One of the major lessons from Ukraine’s artillery war is that the side that can shoot farthest dominates the battlefield. Russia’s 152-millimeter 2S19 Msta-S self-propelled howitzers have a range of 24.7 kilometers, or 15.3 miles. Moscow’s newer 2S35 Koalitsiya self-propelled gun has a standard range of 40 kilometers, or 24.8 miles. These guns have outshot Ukraine’s 2S3 self-propelled howitzers, which had a range of just 10.8 miles. As a result, Ukrainian artillery forces have had to continually operate their guns within range of Russian guns, placing them in constant danger. Russian gunners, on the other hand, can stay out of reach of Ukrainian guns with careful planning.

Photo credit: YASUYOSHI CHIBA - Getty Images
Photo credit: YASUYOSHI CHIBA - Getty Images

Most artillery shells are sent downrange by the detonation of a propellant charge in the breech of the gun. The charge creates pressure behind the shell, which then pushes the shell out of the barrel and downrange to the target. More propellant can mean more range, but at a certain point that becomes dangerous. Instead, some shells inject a gas into their wake, reducing drag as the shell flies through the air, a method called “base bleed.” Other shells, so-called “rocket-assisted projectiles” (RAP), use actual rocket engines to fly farther.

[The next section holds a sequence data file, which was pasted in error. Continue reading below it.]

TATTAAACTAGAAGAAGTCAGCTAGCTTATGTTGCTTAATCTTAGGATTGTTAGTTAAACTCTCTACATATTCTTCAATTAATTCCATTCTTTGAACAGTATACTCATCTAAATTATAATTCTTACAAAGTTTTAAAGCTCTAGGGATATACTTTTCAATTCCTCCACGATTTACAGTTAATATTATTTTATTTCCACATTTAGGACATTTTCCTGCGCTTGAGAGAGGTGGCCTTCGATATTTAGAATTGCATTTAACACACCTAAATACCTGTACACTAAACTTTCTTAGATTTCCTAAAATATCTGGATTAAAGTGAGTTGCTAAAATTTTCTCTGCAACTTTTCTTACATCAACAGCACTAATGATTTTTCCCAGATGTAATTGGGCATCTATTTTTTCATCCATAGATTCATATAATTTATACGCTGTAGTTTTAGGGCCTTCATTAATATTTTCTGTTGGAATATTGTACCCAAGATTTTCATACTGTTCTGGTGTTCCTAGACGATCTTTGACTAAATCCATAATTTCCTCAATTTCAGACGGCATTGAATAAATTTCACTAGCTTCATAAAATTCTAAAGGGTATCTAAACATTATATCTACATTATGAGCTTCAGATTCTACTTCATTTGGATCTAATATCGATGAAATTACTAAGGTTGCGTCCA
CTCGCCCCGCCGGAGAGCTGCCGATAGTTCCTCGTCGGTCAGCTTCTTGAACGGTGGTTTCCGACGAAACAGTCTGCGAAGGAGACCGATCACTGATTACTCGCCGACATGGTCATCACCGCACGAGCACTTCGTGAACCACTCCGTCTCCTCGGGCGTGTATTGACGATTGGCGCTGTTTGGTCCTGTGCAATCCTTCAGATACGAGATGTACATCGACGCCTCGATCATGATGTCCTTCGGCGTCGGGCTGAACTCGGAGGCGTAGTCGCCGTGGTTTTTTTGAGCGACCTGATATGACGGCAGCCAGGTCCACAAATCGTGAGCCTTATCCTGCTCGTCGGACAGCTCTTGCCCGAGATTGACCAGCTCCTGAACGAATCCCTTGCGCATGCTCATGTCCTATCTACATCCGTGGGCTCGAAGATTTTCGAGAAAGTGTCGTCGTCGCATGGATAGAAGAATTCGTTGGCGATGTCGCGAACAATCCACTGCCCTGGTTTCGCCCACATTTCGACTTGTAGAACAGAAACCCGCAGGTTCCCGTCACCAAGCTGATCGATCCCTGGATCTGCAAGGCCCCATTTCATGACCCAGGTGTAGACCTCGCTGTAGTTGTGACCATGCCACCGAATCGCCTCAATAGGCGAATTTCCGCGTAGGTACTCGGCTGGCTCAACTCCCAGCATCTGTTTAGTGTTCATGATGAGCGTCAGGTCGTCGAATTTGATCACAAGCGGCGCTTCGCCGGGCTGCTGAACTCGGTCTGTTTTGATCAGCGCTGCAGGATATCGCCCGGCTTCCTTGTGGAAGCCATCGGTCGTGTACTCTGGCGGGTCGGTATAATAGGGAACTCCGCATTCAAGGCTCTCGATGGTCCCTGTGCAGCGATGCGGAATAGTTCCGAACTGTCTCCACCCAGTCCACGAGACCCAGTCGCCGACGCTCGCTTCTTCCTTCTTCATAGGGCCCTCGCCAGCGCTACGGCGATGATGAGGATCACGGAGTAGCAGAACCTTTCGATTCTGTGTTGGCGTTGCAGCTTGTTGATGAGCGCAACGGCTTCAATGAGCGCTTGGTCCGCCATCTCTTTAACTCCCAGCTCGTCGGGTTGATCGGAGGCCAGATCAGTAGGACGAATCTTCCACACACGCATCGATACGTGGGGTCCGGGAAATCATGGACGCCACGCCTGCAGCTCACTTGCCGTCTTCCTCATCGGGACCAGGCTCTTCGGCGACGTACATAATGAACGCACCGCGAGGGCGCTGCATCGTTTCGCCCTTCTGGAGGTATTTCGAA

The new Ramjet 155 shell, jointly developed by Boeing and Norwegian defense company Nammo, is the first artillery shell to use a ramjet for propulsion. The shell has been in development since 2019, when the Army funded it as part of the XM1155 Extended Range Artillery Projectile program. Ramjets are air-breathing engines that suck in air at high speeds and then mix it with gasses produced by fuel combustion. The air and exhaust under pressure is then expelled through the rear nozzle, producing thrust.

Photo credit: U.S. Army photo by Sgt. Trenton Lowery
Photo credit: U.S. Army photo by Sgt. Trenton Lowery

A ramjet-powered shell has a few advantages over base bleed and RAP technology. One, the shell uses the oxygen in the air itself as a propellant, and there’s plenty of oxygen in the atmosphere. This reduces the amount of onboard fuel the shell needs. Second, unlike the other types of shell propulsion, the ramjet shell can accelerate over a greater distance, giving it greater speed up until impact.